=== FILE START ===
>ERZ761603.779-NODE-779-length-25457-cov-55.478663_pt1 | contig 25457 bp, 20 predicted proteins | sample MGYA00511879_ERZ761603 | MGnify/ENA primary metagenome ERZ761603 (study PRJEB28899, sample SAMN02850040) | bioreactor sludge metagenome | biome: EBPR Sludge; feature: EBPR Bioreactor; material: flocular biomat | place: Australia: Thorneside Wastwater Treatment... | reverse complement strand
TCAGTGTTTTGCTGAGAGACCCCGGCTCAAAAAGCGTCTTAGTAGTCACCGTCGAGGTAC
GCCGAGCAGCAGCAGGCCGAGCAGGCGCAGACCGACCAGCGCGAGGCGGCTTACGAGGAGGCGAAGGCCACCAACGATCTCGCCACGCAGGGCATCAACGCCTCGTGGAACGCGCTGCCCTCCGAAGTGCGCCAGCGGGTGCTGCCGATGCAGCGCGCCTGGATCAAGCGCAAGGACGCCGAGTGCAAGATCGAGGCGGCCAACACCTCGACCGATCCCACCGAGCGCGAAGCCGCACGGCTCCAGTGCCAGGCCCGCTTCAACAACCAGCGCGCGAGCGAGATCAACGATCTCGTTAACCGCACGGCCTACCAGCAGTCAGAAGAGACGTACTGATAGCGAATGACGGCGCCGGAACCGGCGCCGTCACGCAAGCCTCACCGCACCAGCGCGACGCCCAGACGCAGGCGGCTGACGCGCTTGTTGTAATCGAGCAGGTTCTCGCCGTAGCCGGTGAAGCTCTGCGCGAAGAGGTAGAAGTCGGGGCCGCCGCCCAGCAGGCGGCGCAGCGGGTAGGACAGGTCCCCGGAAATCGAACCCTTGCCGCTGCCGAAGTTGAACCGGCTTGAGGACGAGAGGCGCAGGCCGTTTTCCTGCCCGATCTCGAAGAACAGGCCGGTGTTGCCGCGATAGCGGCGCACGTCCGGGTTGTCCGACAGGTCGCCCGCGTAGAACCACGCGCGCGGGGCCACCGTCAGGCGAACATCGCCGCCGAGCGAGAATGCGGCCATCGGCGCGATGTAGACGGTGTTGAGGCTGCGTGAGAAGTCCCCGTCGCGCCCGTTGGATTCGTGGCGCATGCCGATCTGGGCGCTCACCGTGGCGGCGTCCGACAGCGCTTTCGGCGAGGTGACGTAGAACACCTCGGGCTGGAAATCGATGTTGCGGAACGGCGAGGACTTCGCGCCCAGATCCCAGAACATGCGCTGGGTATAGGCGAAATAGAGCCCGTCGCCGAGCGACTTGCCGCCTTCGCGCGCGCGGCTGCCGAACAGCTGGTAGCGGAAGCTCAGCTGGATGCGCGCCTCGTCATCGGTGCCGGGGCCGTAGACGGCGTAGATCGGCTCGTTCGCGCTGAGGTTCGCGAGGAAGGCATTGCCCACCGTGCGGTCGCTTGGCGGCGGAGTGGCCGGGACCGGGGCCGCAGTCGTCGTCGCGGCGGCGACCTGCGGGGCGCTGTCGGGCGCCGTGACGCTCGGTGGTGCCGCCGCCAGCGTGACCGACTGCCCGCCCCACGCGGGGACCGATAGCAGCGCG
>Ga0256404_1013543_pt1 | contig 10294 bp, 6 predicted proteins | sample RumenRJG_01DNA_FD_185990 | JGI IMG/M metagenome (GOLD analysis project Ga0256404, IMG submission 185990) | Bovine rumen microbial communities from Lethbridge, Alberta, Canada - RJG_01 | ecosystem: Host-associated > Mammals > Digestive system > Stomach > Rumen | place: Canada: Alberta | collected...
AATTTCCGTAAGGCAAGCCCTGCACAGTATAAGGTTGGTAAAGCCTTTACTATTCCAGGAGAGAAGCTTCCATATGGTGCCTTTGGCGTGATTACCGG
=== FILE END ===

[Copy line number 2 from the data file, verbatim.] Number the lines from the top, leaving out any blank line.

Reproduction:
TCAGTGTTTTGCTGAGAGACCCCGGCTCAAAAAGCGTCTTAGTAGTCACCGTCGAGGTAC